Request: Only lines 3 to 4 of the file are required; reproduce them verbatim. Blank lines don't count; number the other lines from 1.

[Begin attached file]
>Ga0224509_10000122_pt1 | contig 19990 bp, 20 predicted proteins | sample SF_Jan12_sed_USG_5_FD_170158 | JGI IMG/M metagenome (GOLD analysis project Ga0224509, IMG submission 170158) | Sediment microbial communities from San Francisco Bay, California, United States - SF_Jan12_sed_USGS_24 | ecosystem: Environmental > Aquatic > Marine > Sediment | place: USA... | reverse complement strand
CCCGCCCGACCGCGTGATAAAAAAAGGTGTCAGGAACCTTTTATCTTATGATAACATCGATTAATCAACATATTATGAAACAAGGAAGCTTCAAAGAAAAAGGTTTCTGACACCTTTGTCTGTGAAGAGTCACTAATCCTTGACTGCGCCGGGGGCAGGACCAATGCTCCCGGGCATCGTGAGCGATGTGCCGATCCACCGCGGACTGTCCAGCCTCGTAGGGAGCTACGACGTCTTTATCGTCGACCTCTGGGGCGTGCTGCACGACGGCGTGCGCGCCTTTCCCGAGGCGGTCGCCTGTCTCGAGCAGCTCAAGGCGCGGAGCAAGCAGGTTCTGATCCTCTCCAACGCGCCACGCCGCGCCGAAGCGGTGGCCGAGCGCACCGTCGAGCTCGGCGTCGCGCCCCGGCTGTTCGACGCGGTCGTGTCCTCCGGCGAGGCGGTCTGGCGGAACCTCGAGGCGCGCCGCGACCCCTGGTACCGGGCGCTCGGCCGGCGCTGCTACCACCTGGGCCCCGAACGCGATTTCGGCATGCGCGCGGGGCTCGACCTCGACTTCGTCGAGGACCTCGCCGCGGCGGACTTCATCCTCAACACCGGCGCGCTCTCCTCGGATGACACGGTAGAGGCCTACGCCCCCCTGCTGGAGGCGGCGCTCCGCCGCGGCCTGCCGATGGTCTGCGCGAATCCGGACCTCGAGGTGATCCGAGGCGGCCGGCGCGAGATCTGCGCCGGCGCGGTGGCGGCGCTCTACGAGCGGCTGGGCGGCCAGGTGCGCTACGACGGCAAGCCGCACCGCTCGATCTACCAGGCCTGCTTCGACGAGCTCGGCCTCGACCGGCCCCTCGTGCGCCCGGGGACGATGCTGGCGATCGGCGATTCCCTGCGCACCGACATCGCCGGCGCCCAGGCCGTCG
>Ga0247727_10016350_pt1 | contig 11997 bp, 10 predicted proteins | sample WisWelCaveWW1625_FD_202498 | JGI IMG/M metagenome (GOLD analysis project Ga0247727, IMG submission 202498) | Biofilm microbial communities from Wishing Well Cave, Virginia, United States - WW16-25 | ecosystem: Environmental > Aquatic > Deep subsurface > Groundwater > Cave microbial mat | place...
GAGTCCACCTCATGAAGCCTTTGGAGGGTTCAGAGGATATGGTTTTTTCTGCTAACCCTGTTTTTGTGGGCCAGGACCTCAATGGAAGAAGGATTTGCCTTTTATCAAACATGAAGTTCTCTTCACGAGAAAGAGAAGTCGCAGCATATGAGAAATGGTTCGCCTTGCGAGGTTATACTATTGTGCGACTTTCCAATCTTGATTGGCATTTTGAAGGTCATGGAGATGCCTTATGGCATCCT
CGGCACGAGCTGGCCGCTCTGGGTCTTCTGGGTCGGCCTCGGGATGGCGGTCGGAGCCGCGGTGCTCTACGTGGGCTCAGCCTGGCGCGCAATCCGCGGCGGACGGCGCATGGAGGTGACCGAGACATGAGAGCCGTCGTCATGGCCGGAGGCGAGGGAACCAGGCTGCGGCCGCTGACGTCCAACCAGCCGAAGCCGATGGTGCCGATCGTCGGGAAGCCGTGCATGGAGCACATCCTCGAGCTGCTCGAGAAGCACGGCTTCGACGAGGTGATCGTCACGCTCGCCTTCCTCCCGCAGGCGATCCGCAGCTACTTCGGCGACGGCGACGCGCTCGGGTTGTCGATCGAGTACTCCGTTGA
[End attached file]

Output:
>Ga0247727_10016350_pt1 | contig 11997 bp, 10 predicted proteins | sample WisWelCaveWW1625_FD_202498 | JGI IMG/M metagenome (GOLD analysis project Ga0247727, IMG submission 202498) | Biofilm microbial communities from Wishing Well Cave, Virginia, United States - WW16-25 | ecosystem: Environmental > Aquatic > Deep subsurface > Groundwater > Cave microbial mat | place...
GAGTCCACCTCATGAAGCCTTTGGAGGGTTCAGAGGATATGGTTTTTTCTGCTAACCCTGTTTTTGTGGGCCAGGACCTCAATGGAAGAAGGATTTGCCTTTTATCAAACATGAAGTTCTCTTCACGAGAAAGAGAAGTCGCAGCATATGAGAAATGGTTCGCCTTGCGAGGTTATACTATTGTGCGACTTTCCAATCTTGATTGGCATTTTGAAGGTCATGGAGATGCCTTATGGCATCCT